Puerto Rico’s debt crisis has finally reached the public consciousness thanks to Jon Oliver:
Setting aside for the moment the absurdity of public policy in the world’s most powerful country being dictated by late night comedy and variety shows, I’d like to focus instead on the absurdity of a country, founded in a revolutionary war against a colonial empire, that maintains colonies over a large part of the world.
In 1901, in a series of frankly racist majority opinions, the Supreme Court ruled that the residents of conquered and subverted lands could be denied basic protections of citizenship because they were inferior and incapable of self-government. It was one thing to accept the unacceptable when racism was a respectable and majority view. It’s quite another to assert stare decisis when you can be fired from virtually any job for spouting such odious nonsense.
The bizarre and byzantine series of statuses held by residents of different American territories is best explained by:
and, again, by Jon Oliver:
While the text contains a hole big enough to drive a truck full of Federalist Society nutjobs to a book burning, the gist of the Fourteenth Amendment is pretty clear:
All persons born or naturalized in the United States, and subject to the jurisdiction thereof, are citizens of the United States and of the State wherein they reside. No State shall make or enforce any law which shall abridge the privileges or immunities of citizens of the United States; nor shall any State deprive any person of life, liberty, or property, without due process of law; nor deny to any person within its jurisdiction the equal protection of the laws.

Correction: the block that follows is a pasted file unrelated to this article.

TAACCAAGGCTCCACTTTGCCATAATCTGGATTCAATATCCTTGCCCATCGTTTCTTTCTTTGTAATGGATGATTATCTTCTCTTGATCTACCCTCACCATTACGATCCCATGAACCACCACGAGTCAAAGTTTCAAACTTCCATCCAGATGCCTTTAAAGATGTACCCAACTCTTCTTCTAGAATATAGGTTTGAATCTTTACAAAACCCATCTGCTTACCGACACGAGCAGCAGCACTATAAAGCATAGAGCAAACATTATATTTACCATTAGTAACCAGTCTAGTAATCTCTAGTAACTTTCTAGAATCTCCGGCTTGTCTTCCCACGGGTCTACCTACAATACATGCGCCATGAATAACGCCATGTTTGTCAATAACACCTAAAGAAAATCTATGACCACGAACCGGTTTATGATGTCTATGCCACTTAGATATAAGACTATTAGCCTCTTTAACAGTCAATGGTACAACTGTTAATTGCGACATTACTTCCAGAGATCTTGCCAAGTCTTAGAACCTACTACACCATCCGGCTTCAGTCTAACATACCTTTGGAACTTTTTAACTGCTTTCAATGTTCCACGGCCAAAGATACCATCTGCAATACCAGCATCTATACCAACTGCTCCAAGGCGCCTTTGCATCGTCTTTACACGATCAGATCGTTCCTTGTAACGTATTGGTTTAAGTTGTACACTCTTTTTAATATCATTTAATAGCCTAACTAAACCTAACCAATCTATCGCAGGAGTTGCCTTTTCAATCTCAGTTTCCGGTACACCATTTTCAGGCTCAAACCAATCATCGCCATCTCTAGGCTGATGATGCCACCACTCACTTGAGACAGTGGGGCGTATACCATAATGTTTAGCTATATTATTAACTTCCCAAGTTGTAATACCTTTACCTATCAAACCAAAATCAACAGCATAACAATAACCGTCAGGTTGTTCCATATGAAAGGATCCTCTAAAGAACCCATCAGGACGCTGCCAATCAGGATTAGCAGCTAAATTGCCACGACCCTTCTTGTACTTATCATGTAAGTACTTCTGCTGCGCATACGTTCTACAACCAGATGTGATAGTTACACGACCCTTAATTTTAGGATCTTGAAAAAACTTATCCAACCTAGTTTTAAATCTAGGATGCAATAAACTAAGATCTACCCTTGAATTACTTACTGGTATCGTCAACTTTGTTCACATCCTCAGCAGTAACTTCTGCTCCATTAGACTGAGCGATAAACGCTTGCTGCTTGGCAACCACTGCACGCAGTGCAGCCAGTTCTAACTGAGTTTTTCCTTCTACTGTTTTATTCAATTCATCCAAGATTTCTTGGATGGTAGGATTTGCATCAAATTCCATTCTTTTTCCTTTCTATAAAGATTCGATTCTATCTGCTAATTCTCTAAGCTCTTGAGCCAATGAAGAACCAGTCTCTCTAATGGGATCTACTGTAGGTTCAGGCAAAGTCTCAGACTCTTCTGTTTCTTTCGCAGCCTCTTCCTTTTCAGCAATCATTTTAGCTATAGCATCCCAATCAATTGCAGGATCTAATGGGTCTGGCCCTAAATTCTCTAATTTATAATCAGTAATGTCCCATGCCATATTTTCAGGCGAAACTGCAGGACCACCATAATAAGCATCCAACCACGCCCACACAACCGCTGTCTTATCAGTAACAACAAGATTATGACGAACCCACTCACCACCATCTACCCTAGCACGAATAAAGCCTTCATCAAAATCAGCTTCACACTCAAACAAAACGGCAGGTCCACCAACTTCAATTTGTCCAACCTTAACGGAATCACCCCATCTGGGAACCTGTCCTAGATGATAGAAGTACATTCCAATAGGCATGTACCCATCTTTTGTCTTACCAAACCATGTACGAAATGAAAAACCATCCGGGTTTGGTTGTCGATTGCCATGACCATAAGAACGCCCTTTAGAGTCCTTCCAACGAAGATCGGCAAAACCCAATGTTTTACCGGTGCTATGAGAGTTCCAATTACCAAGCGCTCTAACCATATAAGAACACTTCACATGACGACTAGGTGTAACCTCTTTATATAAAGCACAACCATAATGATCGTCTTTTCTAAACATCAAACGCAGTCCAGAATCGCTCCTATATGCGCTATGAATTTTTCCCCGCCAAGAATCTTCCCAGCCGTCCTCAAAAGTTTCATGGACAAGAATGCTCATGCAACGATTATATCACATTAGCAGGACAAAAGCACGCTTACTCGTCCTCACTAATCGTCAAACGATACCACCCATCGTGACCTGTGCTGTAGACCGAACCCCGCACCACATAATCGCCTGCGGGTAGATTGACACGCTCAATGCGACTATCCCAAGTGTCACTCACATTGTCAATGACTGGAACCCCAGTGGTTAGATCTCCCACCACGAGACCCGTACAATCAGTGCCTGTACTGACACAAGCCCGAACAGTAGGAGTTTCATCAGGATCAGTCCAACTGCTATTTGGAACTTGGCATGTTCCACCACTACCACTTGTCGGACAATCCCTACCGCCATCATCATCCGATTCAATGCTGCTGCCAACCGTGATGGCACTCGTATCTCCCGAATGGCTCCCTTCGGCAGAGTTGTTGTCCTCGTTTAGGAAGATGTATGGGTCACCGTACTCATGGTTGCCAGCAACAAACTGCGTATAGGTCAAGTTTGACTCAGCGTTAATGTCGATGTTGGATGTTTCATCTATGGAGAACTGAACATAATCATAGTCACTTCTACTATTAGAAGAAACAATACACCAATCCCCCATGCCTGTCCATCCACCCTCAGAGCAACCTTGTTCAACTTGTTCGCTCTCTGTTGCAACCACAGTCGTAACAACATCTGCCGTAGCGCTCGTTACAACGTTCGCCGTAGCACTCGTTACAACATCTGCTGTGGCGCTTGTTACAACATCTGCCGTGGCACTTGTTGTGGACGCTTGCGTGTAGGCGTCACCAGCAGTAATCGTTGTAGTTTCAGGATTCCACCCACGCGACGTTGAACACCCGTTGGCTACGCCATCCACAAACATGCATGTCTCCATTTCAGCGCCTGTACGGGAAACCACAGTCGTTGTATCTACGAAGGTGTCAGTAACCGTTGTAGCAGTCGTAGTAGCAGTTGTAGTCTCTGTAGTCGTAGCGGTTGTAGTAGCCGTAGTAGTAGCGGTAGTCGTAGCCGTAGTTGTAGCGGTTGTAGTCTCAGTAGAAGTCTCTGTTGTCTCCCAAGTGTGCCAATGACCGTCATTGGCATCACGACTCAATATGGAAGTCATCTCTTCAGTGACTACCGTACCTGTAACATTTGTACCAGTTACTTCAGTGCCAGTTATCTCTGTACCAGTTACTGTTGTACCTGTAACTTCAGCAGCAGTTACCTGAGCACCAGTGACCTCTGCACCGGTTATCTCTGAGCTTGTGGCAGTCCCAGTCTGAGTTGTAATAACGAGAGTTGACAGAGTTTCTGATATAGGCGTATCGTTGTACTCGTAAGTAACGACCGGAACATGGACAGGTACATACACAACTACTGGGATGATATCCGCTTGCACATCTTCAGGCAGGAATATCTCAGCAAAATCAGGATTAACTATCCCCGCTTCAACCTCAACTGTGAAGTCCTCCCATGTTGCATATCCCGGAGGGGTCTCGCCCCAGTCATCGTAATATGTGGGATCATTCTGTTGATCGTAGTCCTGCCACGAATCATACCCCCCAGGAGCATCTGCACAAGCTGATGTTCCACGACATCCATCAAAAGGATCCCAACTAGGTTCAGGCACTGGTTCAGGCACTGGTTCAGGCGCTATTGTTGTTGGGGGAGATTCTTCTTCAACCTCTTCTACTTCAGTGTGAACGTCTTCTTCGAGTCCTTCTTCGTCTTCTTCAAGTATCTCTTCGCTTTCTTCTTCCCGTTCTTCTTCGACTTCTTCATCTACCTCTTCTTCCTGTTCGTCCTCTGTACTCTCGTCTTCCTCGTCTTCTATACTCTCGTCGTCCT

It’s also pretty clear that a country established as an Enlightenment-era political experiment in liberty is inviting some pretty serious political legitimacy questions by maintaining empire and demi-citizenship.
It produces legal and political precedents for all kinds of assaults on human rights, whether economically or politically motivated. It makes no difference whether these abuses take place overseas or in the District of Columbia. There can be no half-citizens. Every liberal and progressive should be committed to the principle of In or Out: Every place subject to American law must be part of a state whose residents have full representation both in Congress and the Executive or it must be all or part of an independent country. After all, our first rallying cry was: